Unbelievable Uglies

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Detroit Lakes, MN-based psych combo the Unbelievable Uglies formed in 1963 -- according to the book Fuzz, Acid and Flowers, the lineup originally comprised singer/upright bassist Winston Fink (born Dave…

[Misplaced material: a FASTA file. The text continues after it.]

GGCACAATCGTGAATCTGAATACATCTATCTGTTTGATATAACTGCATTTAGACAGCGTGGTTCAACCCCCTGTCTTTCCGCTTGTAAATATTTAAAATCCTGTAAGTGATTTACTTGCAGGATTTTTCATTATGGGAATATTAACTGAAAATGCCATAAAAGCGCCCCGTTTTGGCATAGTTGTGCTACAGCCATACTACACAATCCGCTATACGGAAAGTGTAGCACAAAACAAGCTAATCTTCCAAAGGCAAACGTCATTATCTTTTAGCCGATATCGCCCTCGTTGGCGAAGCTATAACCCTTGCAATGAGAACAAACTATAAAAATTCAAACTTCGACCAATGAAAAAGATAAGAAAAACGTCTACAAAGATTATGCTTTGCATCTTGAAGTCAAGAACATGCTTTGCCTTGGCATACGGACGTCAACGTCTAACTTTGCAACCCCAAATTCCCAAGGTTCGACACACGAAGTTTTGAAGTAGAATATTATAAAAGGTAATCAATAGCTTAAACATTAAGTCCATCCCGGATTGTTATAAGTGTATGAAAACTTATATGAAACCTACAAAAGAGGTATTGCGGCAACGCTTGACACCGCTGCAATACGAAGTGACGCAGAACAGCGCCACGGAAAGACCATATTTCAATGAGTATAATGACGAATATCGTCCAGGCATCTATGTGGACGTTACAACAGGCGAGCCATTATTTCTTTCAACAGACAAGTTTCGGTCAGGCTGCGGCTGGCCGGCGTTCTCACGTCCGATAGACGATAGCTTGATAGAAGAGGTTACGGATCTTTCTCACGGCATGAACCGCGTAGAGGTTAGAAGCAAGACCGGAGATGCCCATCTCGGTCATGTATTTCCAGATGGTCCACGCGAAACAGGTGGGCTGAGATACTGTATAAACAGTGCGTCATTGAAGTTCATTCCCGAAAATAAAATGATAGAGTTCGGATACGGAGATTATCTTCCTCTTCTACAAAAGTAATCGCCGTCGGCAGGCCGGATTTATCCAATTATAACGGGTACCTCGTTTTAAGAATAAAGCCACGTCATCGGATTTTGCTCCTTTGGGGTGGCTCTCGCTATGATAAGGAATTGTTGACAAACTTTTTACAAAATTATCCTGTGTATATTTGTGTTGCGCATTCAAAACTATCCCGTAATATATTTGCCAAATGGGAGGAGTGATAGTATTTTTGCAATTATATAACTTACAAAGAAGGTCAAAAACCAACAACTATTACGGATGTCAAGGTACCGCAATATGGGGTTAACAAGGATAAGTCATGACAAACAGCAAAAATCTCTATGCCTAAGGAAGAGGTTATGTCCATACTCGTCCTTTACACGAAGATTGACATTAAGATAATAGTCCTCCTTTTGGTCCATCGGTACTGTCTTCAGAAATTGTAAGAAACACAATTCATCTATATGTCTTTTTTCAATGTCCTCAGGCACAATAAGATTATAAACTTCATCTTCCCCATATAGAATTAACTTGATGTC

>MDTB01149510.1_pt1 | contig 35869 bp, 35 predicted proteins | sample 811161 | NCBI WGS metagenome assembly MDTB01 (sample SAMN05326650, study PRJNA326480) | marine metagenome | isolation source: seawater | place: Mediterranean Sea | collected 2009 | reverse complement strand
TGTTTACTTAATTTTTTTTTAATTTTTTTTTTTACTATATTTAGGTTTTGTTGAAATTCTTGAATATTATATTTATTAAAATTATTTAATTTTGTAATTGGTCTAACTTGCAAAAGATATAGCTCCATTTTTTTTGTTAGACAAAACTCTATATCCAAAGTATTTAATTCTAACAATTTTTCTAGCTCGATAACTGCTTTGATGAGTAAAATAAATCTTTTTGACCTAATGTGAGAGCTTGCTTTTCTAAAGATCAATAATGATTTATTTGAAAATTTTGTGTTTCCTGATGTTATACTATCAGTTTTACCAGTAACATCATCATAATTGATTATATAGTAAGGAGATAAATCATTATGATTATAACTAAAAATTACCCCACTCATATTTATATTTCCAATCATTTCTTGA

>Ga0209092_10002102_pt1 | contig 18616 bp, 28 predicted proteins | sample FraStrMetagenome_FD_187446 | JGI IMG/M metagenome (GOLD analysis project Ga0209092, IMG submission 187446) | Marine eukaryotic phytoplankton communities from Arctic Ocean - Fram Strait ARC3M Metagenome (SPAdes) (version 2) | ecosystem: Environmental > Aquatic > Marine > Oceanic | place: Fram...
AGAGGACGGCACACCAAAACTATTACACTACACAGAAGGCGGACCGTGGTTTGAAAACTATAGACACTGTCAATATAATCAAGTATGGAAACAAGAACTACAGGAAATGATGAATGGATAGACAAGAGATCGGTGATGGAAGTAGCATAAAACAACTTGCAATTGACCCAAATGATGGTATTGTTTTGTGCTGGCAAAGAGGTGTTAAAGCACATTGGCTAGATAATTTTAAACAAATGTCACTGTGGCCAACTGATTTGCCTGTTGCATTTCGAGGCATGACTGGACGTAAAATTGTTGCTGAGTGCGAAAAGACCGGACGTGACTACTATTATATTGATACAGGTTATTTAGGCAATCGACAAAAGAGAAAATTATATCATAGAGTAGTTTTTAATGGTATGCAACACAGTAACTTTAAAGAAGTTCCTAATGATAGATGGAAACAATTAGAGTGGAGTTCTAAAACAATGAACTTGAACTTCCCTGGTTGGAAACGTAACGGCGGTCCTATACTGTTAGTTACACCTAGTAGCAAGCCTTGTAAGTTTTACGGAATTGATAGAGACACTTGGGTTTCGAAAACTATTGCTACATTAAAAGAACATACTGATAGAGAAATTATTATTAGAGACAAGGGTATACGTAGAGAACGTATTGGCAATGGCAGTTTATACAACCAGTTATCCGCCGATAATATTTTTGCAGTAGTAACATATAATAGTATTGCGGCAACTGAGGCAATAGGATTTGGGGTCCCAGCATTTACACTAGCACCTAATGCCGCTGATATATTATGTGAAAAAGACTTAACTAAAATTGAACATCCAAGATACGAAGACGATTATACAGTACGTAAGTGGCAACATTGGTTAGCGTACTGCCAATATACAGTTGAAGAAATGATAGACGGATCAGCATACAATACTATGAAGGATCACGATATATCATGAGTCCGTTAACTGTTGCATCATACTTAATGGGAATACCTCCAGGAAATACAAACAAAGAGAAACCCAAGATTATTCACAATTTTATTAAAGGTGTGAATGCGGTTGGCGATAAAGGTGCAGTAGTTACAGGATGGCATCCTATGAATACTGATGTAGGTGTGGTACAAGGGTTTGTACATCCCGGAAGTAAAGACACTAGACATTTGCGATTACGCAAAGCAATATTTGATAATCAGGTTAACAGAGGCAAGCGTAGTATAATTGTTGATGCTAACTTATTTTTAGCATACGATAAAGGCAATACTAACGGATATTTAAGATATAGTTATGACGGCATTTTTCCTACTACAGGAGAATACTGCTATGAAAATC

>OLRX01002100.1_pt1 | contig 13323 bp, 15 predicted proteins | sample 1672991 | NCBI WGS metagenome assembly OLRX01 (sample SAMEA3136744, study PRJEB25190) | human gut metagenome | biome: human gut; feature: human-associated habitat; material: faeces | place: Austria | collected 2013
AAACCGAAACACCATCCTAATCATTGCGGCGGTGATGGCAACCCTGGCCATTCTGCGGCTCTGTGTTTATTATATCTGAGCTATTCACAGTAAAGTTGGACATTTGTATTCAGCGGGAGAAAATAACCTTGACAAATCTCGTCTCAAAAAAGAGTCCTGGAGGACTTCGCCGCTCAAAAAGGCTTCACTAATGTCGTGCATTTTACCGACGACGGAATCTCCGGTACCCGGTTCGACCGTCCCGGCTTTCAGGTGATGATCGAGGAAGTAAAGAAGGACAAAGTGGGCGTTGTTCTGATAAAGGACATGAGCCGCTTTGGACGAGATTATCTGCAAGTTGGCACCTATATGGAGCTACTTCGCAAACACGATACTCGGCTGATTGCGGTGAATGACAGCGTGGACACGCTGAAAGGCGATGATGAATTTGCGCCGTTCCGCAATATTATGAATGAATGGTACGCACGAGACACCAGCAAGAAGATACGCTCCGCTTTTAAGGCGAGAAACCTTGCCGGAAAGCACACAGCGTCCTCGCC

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Detroit Lakes, MN-based psych combo the Unbelievable Uglies formed in 1963 -- according to the book Fuzz, Acid and Flowers, the lineup originally comprised singer/upright bassist Winston Fink (born Dave Hoffman), fellow frontman Dave Prentice, guitarist Greg Paul, keyboardist Bob Eveslage, and drummer Mike Shannon. Famed for their raucous, unpredictable live sets, the group quickly emerged as one of the most popular acts in the upper Midwest, and in 1964 issued their debut single, "Judy Angel," on the Music Masters label. Soon after, Eveslage left the lineup -- in 1966, he issued a solo single, "The Days When I Knew Judy," credited to Robbie Jay -- and was replaced by keyboardist Mike Gilson. In 1965 the new-look Uglies returned with the Cardinal effort "Off My Hands," soon after signing to Soma for "Keep Her Satisfied." All three singles enjoyed enough local airplay to land the group a deal with Liberty, and in mid-1967 they released their major-label debut, the Bobby Vee-produced "Sorry." Vee also helmed the Uglies' acknowledged masterpiece, the ferocious follow-up "Spider-Man." In November of 1967, the band traveled to Fargo, ND, to open for the Who on the opening night of the British legends' first headlining U.S. tour. (The show made national headlines when the mayor of Fargo accused the Who of inciting the teen audience to riot and banned them from ever appearing in his city again.) Prentice left the Uglies around the time they landed with the Sound label for "New Day" -- he was replaced by singer Alan Spears in time for 1968's "Ain't Gonna Eat My Heart Out," their first of three singles for UA. "The Tin Drum" appeared later that year, and in 1969 the Uglies issued "Hello Gooday." Despite the relative volume of their major-label output, the band's regional popularity never translated to national fame, and after self-releasing two more singles -- "Mr. Skin" and "Right Road Now" -- the Unbelievable Uglies eventually dissolved. Latter-day compilation appearances include The Lost Generation, Vol. 2, Mondo Frat Dance Bash a Go Go, and The Big Hits of Mid-America: The Soma Records Story.